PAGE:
Biden: 'Don't know' whether Romney would have approved bin Laden raid

May 2, 2012: Vice President Joe Biden speaks at Lafayette College in Easton, Pa.

May 2, 2012: Vice President Joe Biden speaks at Lafayette College in Easton, Pa.  (AP)

Vice President Biden said Sunday he doesn't actually know whether Mitt Romney would have pulled the trigger on the Usama bin Laden raid, as he sought to clarify recent Obama campaign rhetoric. 

The Obama campaign recently released a web video questioning whether Romney would have green-lighted the 2011 mission that resulted in bin Laden's death. Biden himself said last month that under Obama, "bin Laden is dead and General Motors is alive" -- and then asked whether Romney could have used that slogan "in reverse" if he were president. 

Biden, speaking Sunday on NBC's "Meet the Press," said he was not trying to pass judgment on whether Romney might have made that call.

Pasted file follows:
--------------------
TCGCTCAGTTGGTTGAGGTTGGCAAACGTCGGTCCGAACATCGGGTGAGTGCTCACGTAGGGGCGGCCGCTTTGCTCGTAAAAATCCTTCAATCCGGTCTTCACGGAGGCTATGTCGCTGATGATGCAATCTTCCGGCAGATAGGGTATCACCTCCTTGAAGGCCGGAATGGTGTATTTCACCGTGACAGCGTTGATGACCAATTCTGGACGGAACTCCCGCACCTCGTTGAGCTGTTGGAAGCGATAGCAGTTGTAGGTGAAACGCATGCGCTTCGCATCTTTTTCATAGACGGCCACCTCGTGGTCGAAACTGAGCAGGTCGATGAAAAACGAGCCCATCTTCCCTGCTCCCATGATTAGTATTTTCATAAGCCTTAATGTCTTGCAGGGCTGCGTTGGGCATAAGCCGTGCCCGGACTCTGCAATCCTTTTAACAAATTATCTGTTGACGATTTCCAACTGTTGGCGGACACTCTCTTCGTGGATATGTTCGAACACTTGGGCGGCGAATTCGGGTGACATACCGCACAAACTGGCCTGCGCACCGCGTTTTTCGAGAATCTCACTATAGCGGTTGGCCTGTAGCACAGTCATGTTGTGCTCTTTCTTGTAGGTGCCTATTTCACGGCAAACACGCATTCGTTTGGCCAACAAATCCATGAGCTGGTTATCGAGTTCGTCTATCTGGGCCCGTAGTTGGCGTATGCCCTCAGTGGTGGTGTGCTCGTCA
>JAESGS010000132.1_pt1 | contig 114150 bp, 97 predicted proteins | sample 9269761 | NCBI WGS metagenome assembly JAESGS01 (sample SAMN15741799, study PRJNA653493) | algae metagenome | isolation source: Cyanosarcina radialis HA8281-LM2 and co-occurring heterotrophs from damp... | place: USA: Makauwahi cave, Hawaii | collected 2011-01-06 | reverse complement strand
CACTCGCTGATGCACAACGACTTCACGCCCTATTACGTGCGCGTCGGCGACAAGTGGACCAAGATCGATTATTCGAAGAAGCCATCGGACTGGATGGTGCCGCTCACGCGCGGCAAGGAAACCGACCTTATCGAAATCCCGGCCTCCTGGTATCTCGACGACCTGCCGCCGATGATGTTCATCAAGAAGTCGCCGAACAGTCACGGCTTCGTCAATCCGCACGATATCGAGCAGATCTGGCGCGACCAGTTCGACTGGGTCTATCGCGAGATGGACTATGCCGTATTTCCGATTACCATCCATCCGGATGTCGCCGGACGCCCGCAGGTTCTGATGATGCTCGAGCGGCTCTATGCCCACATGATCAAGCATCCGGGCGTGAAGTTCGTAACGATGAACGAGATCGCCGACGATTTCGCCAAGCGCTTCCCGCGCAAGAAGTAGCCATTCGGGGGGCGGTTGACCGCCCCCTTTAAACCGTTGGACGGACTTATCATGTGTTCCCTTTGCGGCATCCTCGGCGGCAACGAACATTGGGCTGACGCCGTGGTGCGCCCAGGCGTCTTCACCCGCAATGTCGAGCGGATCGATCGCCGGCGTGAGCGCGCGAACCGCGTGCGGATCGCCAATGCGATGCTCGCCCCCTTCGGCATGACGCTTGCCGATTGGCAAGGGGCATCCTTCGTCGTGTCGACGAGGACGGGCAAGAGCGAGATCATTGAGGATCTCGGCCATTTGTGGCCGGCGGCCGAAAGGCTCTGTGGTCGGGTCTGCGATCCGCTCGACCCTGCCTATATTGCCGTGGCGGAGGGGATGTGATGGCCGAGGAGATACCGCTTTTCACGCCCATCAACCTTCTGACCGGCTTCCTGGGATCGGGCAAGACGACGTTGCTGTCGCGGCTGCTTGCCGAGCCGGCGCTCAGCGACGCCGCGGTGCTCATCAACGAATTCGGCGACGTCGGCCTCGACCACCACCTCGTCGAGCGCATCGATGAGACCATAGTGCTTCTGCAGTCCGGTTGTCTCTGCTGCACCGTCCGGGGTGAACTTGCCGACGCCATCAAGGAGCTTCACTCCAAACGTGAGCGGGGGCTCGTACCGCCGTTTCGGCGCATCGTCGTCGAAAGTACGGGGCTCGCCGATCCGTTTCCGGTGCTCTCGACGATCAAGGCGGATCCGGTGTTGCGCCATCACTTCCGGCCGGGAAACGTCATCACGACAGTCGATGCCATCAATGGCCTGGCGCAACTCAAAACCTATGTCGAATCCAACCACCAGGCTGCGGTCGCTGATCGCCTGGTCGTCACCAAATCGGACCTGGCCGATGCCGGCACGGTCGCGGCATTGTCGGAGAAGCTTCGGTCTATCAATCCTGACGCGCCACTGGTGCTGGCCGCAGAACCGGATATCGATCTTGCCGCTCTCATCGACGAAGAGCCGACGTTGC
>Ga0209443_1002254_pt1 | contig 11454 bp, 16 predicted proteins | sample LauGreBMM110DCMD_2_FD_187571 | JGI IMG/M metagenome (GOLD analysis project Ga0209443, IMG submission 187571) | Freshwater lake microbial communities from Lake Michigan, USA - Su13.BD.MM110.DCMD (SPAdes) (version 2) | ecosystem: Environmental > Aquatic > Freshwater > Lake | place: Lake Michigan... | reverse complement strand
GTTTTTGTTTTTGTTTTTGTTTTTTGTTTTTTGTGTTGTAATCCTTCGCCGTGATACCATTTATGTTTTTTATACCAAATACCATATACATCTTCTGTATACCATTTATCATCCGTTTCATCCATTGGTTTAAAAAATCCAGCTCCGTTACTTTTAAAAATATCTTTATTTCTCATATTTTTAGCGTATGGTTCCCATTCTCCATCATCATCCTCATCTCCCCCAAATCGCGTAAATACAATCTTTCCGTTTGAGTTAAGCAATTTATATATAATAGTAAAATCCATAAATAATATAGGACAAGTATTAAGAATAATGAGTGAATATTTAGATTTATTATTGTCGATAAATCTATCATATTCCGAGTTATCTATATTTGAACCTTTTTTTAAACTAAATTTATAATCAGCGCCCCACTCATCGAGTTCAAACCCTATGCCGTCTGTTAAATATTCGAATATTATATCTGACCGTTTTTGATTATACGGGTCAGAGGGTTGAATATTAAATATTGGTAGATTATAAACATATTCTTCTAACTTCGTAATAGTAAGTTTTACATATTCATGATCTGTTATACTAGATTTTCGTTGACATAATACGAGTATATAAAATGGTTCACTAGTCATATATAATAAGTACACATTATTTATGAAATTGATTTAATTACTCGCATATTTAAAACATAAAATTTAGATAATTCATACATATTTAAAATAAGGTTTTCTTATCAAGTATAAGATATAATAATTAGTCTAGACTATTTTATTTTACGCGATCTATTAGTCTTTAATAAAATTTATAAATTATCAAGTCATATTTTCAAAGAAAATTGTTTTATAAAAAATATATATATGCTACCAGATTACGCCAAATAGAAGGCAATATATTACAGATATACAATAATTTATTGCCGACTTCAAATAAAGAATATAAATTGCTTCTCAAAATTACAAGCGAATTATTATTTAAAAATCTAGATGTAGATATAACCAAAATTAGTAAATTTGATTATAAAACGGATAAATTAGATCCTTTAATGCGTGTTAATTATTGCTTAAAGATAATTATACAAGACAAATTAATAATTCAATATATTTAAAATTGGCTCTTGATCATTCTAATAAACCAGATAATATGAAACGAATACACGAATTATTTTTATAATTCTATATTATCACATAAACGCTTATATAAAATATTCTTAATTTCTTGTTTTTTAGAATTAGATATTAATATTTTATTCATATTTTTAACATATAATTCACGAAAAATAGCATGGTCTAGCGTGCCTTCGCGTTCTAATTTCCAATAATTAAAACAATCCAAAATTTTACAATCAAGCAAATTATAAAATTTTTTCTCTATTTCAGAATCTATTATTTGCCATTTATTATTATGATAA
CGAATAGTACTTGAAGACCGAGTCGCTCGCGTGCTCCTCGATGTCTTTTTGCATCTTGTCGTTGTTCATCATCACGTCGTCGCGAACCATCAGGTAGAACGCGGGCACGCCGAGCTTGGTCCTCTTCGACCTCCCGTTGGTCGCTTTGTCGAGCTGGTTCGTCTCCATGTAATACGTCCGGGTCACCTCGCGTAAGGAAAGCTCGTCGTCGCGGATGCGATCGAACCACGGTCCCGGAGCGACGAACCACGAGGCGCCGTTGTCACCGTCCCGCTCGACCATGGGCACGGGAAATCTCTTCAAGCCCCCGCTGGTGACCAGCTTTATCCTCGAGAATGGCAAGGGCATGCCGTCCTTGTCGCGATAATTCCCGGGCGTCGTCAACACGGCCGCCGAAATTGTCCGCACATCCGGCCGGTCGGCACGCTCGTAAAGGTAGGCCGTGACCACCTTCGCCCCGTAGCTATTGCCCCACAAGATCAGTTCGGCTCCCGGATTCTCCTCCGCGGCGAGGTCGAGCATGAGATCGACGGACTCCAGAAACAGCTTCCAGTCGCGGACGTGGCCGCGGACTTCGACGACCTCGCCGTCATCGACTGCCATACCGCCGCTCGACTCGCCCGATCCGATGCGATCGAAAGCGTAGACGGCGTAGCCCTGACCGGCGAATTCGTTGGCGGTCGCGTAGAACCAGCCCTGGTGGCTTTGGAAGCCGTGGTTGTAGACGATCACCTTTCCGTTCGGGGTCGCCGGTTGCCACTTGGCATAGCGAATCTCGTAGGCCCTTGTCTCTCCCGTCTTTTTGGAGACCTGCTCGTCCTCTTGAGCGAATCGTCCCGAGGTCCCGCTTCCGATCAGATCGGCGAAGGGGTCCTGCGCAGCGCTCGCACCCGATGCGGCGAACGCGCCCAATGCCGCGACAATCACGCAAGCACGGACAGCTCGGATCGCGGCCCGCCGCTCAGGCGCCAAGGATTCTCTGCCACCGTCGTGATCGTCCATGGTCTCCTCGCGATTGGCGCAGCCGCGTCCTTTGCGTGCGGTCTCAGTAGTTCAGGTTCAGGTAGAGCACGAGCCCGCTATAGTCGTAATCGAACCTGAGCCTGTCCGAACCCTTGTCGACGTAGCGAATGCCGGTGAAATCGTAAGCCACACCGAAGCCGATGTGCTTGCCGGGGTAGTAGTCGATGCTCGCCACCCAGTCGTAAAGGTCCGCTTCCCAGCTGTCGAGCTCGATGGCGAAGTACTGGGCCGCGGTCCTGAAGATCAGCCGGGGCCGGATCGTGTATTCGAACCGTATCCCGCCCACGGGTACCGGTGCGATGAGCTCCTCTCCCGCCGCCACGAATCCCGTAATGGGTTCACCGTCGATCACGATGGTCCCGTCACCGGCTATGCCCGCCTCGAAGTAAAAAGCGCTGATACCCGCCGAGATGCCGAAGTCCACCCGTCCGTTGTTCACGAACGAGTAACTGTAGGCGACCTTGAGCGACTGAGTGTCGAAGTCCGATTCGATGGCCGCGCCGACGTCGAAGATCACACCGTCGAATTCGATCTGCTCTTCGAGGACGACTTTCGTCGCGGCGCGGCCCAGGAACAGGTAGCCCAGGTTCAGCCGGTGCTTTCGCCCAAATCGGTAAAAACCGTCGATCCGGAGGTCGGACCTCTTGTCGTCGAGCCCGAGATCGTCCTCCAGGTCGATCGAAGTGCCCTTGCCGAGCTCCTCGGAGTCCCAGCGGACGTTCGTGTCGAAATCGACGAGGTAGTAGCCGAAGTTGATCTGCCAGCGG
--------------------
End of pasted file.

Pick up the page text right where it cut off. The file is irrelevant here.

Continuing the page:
"I don't know what Gov. Romney would have done" if given the same information as Obama, Biden said. 

However, Biden argued, "I know he wouldn't have gotten the same information." 

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Biden reasoned that Obama made finding bin Laden his top priority when he came into office. By contrast, Biden suggested Romney would not have been given the same choice on the bin Laden raid because he would not have prioritized it -- invoking a now-famous 2007 quote from Romney in which he said the U.S. should not move "heaven and earth" just to find one person. Romney, though, walked back that comment shortly after making it in 2007. 

Obama's campaign has taken criticism from both sides of the aisle for its treatment of the bin Laden raid.   

Sen. Marco Rubio, R-Fla., who is thought to be a contender to be Mitt Romney's running mate, said Sunday that Obama made a "wise" call in approving the raid but accused the president of taking the issue too far in the campaign. 

Obama has "turned it into a weapon for political warfare," Rubio said on "Fox News Sunday."

Obama campaign adviser David Axelrod, though, defended the handling of the mission and said the campaign would continue to discuss it. 

"The Usama bin Laden mission was certainly part of the president's record," he said on ABC's "This Week."